Management Questions to Evaluate Lease Use
• What is management’s philosophy and history
related to use of capital and operating leases?
• What assets are being leased?
• Why lease versus buy? Are other funding sources
being considered, such as long-term bonds or
capital leases, instead of operating leases?
• Did the organization enter into the lease as a way
to manage and protect against obsolescence? What
is the history of managing this issue?
• If the lease were to be fully on balance sheet and
incorporated with the rating debt metrics, would
the organization reconsider its use?
Lease management and documentation
• What is the approval process for leases? Are lease
decisions consistently made within the capital
• Who is responsible for leases?
• How are leases documented? Is a single overall
summary document maintained and reported on by
type of lease (capital or operating), use (equipment
or real estate), and level of commitments over
• Are all leases fully tracked, including those with
joint ventures and affiliated entities?
Lease structure and terms
• How are the leases being structured? Are there
criteria related to the asset’s useful life that govern
the use of leases? Who bears the residual value?
• Are the leases cancelable or noncancelable? Are
they typically renewed at maturity? What happens
at the end of the lease term regarding the leased
• What secures the lease and what is the recourse to
the leaseholder? Are the leases parity to the
Master Trust Indenture debt with cross-default
• Are real estate operating leases, in turn, subleased
to others (within or external to the health care
• Are equipment operating leases done through a
master leasing agreement? Are the terms
standardized? Does the organization use its leverage
to gain better overall terms?
Concluding Comments about Leases. As mentioned earlier,
leased assets must be considered within the context of the
organization’s capital formation options and capital
allocation process and be subject to organizational capital
constraints. Clearly, leases can offer an attractive way for a
hospital or health system to finance an asset and preserve
cash under the right circumstances.
For organizations with access to a range of financing
alternatives, lease use should be carefully scrutinized and
controlled (see Sidebar for relevant evaluation questions).
The off-balance-sheet treatment of leases is no longer an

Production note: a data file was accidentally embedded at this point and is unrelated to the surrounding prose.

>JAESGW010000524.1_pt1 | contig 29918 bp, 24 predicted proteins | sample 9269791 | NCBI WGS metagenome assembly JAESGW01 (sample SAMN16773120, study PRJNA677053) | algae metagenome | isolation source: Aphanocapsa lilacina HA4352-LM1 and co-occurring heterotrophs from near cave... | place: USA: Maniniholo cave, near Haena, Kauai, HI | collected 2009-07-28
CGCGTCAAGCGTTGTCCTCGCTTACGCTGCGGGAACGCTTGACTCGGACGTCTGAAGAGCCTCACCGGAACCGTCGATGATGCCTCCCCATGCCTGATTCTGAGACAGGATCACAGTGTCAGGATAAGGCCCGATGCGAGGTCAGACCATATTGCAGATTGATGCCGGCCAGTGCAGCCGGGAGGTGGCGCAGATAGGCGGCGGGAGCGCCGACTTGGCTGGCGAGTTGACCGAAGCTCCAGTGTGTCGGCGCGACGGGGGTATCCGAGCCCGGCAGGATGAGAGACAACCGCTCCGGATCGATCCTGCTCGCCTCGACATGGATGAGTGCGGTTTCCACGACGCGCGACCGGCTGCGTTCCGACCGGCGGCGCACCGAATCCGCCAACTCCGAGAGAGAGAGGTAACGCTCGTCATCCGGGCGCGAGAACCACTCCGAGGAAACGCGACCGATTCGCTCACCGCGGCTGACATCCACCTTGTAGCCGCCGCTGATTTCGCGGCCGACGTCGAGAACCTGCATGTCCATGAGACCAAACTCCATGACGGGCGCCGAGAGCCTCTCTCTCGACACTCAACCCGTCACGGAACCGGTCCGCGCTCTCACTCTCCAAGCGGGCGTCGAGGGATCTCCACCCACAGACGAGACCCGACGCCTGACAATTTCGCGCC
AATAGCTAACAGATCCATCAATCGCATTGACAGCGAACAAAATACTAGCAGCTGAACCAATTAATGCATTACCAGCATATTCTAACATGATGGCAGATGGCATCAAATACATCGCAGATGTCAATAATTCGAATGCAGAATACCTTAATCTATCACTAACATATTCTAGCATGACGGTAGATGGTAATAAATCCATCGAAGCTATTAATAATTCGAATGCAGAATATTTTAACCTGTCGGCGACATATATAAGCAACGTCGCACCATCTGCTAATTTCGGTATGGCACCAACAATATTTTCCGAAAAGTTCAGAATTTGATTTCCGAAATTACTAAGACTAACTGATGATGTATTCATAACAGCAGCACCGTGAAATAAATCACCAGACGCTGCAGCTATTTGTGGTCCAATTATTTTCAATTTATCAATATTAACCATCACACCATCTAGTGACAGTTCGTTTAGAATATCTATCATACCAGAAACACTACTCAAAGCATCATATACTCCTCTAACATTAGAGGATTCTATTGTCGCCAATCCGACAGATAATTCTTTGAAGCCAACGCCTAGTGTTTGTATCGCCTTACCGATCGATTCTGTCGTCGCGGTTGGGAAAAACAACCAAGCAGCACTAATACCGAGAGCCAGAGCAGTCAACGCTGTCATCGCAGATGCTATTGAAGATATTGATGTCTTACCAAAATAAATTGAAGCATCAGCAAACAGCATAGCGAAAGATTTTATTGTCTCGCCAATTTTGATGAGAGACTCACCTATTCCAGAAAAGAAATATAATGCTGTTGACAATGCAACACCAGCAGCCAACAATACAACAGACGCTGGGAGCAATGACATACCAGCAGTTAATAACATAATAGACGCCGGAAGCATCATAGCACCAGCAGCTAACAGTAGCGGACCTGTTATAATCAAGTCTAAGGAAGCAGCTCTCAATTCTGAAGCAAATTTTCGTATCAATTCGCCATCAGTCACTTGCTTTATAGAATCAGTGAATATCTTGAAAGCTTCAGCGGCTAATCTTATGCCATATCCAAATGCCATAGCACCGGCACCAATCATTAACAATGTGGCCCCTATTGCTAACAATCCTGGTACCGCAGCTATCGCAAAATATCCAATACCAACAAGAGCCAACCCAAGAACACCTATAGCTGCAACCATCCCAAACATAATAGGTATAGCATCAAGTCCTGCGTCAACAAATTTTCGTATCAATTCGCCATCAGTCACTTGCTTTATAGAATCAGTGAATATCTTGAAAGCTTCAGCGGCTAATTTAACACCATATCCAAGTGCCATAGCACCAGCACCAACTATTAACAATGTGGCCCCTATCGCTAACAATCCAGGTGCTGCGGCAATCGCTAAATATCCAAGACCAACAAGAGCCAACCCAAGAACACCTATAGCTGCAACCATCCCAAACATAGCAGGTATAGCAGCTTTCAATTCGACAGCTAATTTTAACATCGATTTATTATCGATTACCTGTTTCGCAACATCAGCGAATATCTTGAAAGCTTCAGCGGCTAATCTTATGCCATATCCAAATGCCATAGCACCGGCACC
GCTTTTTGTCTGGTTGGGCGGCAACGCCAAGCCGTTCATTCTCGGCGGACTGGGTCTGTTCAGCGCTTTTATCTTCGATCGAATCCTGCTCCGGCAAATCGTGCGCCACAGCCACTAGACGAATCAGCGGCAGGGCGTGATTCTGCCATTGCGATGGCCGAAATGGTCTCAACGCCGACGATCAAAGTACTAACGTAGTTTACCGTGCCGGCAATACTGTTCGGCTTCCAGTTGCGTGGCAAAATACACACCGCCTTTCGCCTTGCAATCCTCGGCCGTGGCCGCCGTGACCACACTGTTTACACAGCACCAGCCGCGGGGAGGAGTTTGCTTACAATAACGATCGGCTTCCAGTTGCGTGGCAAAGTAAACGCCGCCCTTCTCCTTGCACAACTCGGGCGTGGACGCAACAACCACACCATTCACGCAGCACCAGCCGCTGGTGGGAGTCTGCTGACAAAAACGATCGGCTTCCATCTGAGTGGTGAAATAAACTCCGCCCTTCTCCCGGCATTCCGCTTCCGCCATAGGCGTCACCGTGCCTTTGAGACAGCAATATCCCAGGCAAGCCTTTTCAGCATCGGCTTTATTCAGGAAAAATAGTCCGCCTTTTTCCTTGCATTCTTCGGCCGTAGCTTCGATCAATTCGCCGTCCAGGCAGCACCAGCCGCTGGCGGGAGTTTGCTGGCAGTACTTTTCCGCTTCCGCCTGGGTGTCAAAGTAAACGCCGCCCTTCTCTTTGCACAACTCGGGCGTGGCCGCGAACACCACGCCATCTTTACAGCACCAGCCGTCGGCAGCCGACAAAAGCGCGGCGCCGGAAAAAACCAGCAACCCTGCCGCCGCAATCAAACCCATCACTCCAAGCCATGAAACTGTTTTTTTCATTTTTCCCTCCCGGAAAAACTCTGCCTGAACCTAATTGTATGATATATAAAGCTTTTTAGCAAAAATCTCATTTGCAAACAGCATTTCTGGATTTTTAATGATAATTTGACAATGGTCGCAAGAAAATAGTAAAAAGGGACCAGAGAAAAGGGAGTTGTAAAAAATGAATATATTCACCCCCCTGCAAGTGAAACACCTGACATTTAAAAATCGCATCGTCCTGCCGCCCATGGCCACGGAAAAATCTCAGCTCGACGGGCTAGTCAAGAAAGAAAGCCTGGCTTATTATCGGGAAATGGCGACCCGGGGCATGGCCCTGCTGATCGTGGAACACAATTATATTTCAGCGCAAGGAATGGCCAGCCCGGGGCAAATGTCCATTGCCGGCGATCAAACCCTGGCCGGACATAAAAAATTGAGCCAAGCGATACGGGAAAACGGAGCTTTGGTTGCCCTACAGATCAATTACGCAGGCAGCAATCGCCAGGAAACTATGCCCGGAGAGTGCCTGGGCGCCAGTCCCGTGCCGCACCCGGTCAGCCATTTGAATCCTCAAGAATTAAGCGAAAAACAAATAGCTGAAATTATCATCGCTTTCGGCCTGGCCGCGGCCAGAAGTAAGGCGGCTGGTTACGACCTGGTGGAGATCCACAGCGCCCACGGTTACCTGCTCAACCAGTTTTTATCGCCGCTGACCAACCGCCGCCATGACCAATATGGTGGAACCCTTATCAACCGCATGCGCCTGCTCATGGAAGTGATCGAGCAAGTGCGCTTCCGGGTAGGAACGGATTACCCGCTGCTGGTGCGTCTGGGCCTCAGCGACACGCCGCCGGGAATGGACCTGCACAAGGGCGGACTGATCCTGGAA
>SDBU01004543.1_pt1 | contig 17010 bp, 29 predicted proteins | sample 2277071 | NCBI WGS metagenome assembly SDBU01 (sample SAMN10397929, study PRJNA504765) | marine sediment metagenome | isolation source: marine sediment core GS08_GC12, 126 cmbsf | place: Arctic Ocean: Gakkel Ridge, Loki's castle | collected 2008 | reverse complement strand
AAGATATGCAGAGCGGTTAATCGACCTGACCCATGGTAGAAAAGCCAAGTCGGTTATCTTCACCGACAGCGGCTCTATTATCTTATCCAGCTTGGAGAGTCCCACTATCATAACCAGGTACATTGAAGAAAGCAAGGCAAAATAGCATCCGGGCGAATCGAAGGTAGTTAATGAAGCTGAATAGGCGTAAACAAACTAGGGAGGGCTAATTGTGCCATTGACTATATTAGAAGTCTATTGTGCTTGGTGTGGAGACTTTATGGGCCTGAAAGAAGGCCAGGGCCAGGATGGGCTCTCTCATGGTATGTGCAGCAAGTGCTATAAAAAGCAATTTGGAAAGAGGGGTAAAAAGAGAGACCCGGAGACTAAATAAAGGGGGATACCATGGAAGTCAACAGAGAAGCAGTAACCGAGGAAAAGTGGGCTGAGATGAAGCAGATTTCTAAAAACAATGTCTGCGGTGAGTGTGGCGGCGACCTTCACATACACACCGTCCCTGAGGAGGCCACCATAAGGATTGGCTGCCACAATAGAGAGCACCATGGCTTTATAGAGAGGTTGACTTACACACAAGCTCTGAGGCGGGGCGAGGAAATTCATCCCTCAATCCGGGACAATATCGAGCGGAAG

available benefit, but there may be other benefits that
should be considered. For example, an organization entering
a new but uncertain market with an outpatient presence
might wish to lease a facility rather than own it. This
provides an easier exit strategy if the organization decides
that it no longer wishes to have a presence in that market.
Most importantly, going forward the use of leasing for
qualified projects should be carefully weighed against other
funding alternatives in the tax-exempt, public and private
USDA Rural Development Community Facilities
The USDA Rural Development Community Facilities
Program makes and guarantees loans to develop “essential
community facilities,” which include clinics, ambulatory care
centers, hospitals, rehabilitation centers, and nursing homes,
in rural areas and towns with populations of up to 20,000.
These loans may be used to construct, enlarge, or improve
health care facilities, including the cost to acquire land, pay
professional fees, and purchase equipment required for
Refinancing existing debt may be considered an eligible
direct or guaranteed loan purpose if the debt being
refinanced is a secondary part of the loan, is associated with
the project facility, and if the applicant’s creditors are
unwilling to extend or modify terms in order for the new
loan to be feasible.
The Community Facilities Program is similar to the FHA
Section 242 financing program in that it can provide credit
enhancement to specifically defined borrowers. It can
guarantee loans made and serviced by lenders such as
banks, savings and loans, mortgage companies that are part
of bank holding companies, banks of the Farm Credit
A Guide to Financing Strategies for Hospitals